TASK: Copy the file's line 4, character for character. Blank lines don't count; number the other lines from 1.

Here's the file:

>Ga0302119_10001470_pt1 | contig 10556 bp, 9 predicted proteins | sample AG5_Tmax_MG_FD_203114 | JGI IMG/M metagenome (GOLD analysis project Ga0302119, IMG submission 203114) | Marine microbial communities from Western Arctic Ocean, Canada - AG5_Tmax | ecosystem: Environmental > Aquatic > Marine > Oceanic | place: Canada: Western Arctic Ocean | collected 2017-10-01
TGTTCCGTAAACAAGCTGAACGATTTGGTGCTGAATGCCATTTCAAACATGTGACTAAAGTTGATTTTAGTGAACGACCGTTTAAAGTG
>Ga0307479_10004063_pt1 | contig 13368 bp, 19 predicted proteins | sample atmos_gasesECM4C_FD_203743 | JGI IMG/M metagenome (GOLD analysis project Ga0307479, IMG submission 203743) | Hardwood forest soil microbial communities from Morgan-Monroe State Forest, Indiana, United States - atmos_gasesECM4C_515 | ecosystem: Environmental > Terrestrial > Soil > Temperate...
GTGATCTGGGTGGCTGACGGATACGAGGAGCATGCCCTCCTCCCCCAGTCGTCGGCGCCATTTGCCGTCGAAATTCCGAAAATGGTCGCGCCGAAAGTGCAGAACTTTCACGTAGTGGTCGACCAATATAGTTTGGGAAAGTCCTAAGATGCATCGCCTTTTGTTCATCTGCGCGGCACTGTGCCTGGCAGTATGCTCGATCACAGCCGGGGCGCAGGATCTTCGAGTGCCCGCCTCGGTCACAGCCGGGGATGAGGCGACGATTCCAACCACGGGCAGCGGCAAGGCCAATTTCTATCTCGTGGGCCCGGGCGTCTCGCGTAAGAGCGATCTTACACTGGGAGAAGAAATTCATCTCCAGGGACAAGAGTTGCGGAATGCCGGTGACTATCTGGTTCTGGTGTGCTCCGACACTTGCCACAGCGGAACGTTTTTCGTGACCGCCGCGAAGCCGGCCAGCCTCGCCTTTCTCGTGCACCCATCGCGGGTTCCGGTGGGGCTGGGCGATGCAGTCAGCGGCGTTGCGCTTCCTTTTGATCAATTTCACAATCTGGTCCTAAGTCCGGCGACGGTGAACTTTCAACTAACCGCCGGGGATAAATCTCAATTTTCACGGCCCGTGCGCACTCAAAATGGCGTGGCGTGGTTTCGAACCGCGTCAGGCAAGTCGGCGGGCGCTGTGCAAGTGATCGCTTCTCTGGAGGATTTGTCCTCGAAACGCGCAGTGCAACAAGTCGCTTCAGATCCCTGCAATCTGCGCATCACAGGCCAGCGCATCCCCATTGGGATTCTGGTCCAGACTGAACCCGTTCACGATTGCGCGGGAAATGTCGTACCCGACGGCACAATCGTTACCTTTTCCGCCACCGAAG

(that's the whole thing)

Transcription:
GTGATCTGGGTGGCTGACGGATACGAGGAGCATGCCCTCCTCCCCCAGTCGTCGGCGCCATTTGCCGTCGAAATTCCGAAAATGGTCGCGCCGAAAGTGCAGAACTTTCACGTAGTGGTCGACCAATATAGTTTGGGAAAGTCCTAAGATGCATCGCCTTTTGTTCATCTGCGCGGCACTGTGCCTGGCAGTATGCTCGATCACAGCCGGGGCGCAGGATCTTCGAGTGCCCGCCTCGGTCACAGCCGGGGATGAGGCGACGATTCCAACCACGGGCAGCGGCAAGGCCAATTTCTATCTCGTGGGCCCGGGCGTCTCGCGTAAGAGCGATCTTACACTGGGAGAAGAAATTCATCTCCAGGGACAAGAGTTGCGGAATGCCGGTGACTATCTGGTTCTGGTGTGCTCCGACACTTGCCACAGCGGAACGTTTTTCGTGACCGCCGCGAAGCCGGCCAGCCTCGCCTTTCTCGTGCACCCATCGCGGGTTCCGGTGGGGCTGGGCGATGCAGTCAGCGGCGTTGCGCTTCCTTTTGATCAATTTCACAATCTGGTCCTAAGTCCGGCGACGGTGAACTTTCAACTAACCGCCGGGGATAAATCTCAATTTTCACGGCCCGTGCGCACTCAAAATGGCGTGGCGTGGTTTCGAACCGCGTCAGGCAAGTCGGCGGGCGCTGTGCAAGTGATCGCTTCTCTGGAGGATTTGTCCTCGAAACGCGCAGTGCAACAAGTCGCTTCAGATCCCTGCAATCTGCGCATCACAGGCCAGCGCATCCCCATTGGGATTCTGGTCCAGACTGAACCCGTTCACGATTGCGCGGGAAATGTCGTACCCGACGGCACAATCGTTACCTTTTCCGCCACCGAAG